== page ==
Śrī Harṣa contra Hegel: Monism, Skeptical Method, and the Limits of Reason

Philosophy East and West 64 (1):82-108 (2014)
Download Edit this record How to cite View on PhilPapers
This essay identifies salient points of affinity and divergence in the monistic metaphysics and skeptical methodologies of the German idealist Hegel and the Indian Advaitin Śrī Harṣa. Remarkably, both Śrī Harṣa’s Khaṇḍanakhaṇḍakhādya (c. 1170) and Hegel’s Phänomenologie des Geistes (1807) attempt to defend a monistic standpoint exclusively by means of a sustained critique of non-monistic philosophical positions. I will argue, however, that Śrī Harṣa and Hegel diverge sharply in their specific views on the powers and limits of philosophy and on the precise nature of monistic reality. In stark contrast to Hegel, Śrī Harṣa rejects the very possibility of a philosophical justification of monism, since he claims that the non-dual reality of Brahman lies beyond reason. Moreover, while Hegel drives a wedge between thought and empirical praxis, Śrī Harṣa insists that how we think and reason depends on the nature of our mind, which is itself conditioned by how we live.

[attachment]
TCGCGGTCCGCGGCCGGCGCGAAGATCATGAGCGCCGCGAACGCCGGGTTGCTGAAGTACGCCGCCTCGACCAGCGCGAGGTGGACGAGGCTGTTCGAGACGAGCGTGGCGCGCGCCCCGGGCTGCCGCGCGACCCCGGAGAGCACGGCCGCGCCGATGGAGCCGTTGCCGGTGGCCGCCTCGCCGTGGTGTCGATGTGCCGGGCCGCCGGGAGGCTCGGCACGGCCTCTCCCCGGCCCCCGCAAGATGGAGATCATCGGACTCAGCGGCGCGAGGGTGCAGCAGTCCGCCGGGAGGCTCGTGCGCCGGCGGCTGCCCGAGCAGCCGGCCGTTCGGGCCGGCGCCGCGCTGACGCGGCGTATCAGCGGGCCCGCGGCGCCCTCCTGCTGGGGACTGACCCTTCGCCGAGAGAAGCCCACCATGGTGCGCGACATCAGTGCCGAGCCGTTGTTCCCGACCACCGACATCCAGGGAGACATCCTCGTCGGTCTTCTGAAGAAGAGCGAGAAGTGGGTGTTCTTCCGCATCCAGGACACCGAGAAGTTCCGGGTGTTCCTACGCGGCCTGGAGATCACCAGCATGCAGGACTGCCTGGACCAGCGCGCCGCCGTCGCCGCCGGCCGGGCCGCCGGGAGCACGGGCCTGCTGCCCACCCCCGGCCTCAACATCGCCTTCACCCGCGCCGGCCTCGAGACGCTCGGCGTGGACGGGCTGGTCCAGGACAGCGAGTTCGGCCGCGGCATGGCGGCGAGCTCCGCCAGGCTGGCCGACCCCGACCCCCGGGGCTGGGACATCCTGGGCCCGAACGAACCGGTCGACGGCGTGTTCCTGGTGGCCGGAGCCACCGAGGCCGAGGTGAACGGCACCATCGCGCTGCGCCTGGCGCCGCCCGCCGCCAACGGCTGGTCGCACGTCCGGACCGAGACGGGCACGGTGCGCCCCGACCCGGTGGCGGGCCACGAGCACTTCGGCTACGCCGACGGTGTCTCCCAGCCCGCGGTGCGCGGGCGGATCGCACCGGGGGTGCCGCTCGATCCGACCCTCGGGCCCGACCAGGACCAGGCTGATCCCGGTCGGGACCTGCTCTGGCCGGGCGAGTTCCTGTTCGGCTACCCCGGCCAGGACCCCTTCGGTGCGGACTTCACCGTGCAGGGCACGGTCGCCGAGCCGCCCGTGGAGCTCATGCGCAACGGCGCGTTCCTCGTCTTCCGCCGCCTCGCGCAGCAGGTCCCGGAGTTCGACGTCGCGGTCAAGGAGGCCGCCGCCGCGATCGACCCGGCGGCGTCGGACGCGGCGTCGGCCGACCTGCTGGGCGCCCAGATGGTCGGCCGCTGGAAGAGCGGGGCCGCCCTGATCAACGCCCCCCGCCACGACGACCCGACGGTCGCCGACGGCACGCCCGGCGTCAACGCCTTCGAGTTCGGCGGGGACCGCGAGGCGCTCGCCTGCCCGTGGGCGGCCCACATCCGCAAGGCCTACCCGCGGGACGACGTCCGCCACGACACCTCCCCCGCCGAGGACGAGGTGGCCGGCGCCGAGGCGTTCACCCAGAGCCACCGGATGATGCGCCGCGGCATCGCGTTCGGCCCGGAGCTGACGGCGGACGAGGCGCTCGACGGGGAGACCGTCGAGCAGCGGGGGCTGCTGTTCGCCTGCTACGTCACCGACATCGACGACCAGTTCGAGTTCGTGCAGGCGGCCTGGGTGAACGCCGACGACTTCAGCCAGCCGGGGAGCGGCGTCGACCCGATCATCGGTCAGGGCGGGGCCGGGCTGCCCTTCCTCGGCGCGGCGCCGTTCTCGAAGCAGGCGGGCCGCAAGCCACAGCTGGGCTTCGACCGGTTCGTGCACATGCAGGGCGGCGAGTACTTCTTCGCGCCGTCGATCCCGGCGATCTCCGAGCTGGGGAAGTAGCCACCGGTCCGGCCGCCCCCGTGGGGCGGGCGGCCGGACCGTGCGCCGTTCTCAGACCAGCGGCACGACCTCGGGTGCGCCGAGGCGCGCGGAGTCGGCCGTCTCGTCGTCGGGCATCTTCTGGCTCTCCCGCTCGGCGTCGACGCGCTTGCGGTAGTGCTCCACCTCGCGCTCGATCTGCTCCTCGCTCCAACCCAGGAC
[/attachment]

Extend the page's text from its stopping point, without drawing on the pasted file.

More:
No keywords specified (fix it)
(categorize this paper)
PhilPapers/Archive ID
Upload history
Archival date: 2015-10-23
View other versions
Added to PP index

Total views
249 ( #20,117 of 54,387 )

Recent downloads (6 months)
43 ( #16,366 of 54,387 )

How can I increase my downloads?

Downloads since first upload
This graph includes both downloads from PhilArchive and clicks on external links on PhilPapers.